A story in words about a daughter’s love for her father grounded in a passion for words and their sounds: an unusual topic, but this story is full of observation and shared experience of the richness of the sounds of language, which shape the ways the characters interact. It’s a kind of poetics and aesthetics of phonetics in the context of a loving relationship which is broken by a stroke and death. When the father dies, and the language bond with the daughter is broken, she takes her grief to her mother, but the sounds have lost their meaning. Phonetics has become a metaphor. The prose is full of wit and quirky observations, as well as some memorable phrases like “tarry residue of grief”. This is excellently crafted prose, using a potentially difficult medium of phonetics. Imagination wins through.
Judges commendation: The Gallery
The opening of an art exhibition is a great opportunity for observation and story telling, but The gallery is much more than that. The venal gallery owner Catherine manipulates her artist with selfish focus; and Craig the artist is a mixture of talent and honesty combined with the need to paint to pay the bills. There is a fine interplay between the pretentious guests, Catherine’s arty pitch, and Craig’s insistence on what makes his work authentic. And behind the bling and glitz is the spectre of the suicide of Craig’s parents, which gives the story a bitterly ironic final line. Art and artists are merely commercial factors to be manipulated for profit; authenticity and true art are secondary.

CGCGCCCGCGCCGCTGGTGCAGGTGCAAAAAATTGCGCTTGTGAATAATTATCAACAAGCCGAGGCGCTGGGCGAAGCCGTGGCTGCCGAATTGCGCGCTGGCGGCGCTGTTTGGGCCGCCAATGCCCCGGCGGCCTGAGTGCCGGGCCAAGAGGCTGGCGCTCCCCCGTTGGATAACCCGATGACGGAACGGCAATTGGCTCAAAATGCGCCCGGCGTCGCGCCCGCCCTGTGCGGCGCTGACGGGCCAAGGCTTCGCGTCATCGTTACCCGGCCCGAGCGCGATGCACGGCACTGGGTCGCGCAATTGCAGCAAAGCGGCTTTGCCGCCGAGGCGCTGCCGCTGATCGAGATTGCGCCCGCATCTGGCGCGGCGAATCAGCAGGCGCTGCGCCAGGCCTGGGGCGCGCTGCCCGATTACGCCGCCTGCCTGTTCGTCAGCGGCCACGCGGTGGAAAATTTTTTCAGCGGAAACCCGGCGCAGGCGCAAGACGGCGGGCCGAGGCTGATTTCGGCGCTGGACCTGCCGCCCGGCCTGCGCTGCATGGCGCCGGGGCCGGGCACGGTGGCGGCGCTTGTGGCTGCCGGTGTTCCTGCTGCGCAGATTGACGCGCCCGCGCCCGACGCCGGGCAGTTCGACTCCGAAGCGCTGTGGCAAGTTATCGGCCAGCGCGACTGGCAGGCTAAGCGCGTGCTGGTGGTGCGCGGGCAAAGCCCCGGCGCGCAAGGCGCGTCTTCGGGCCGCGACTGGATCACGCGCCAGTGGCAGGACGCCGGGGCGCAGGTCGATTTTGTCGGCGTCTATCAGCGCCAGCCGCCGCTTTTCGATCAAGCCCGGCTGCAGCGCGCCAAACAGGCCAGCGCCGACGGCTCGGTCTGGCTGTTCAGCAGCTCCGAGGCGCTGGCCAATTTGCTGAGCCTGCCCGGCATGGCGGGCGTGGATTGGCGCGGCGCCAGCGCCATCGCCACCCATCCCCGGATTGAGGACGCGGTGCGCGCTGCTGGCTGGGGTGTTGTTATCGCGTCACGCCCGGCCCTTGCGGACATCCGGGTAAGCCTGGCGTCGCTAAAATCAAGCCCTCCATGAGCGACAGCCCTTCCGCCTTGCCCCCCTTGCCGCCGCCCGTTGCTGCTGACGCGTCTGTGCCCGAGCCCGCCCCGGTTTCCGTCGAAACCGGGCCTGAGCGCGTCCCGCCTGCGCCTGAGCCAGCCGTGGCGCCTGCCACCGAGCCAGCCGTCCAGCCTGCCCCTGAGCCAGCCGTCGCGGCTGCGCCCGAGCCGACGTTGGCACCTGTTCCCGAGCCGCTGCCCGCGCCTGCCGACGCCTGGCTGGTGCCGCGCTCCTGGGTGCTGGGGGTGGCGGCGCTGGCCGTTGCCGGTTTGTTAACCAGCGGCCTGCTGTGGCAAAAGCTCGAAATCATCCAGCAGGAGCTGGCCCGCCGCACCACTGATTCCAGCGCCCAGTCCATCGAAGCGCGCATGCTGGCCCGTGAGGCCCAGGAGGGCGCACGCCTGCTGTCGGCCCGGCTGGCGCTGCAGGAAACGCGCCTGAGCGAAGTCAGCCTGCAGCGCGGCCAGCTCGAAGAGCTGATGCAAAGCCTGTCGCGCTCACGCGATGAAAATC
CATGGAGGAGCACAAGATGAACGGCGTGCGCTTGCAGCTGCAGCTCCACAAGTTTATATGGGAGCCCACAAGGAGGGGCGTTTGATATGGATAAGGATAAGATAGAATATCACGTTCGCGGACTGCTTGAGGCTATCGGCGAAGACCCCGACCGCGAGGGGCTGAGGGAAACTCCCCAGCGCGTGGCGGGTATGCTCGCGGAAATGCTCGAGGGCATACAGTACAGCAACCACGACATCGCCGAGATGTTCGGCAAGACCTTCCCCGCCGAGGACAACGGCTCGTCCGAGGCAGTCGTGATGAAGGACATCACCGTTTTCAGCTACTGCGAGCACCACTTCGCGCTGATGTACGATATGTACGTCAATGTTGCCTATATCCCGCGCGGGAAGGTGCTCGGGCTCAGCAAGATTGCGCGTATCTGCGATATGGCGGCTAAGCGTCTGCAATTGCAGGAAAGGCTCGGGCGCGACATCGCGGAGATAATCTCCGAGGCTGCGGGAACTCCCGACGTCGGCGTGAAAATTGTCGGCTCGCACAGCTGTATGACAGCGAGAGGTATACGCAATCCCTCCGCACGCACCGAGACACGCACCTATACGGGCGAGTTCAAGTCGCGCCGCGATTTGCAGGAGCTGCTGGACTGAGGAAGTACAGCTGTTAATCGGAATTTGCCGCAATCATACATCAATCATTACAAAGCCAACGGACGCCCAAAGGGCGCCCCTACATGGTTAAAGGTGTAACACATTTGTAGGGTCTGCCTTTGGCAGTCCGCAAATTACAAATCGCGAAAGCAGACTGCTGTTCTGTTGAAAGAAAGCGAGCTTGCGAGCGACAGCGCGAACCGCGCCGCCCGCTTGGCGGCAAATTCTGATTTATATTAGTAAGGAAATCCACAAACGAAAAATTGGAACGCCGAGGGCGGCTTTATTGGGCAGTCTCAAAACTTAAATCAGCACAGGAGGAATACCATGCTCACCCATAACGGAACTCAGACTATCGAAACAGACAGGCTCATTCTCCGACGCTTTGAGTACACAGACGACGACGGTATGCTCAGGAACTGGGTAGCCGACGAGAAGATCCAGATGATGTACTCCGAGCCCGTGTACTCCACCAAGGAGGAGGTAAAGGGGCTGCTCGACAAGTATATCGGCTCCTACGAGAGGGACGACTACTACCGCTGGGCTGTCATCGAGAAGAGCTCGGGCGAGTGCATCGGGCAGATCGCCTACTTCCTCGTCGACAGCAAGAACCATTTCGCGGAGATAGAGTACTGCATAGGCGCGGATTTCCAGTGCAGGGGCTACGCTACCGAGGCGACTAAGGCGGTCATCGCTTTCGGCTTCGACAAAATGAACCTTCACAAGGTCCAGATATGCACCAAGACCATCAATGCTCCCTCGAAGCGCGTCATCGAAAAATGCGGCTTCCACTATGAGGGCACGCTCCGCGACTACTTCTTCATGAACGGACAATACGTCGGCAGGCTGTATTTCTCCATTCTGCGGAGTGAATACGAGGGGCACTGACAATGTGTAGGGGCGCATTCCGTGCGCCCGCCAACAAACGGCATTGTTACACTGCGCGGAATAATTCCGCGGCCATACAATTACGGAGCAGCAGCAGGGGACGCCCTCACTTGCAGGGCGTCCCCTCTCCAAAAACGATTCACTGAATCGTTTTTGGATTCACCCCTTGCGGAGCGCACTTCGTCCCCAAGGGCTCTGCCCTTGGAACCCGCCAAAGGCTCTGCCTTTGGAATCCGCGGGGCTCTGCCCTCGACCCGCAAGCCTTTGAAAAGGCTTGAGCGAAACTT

Short stories need a strong finish: this one really works.
ESU QLD Mission Statement
ESU QLD is committed to creating international understanding through English at a time when English has become the working language of the global village. This unprecedented expansion in the use of English has happened for many reasons including the political changes in Central and Eastern Europe, the arrival of a global economy and the spread of the internet. English has become indispensable for the world. At the heart of the ESU’s response is the role of English in literature, in the arts and music which transcend all traditional barriers, as well as in public speaking, discussion and debate. International understanding is created by the exchange of ideas and experience through the medium of a common spoken language.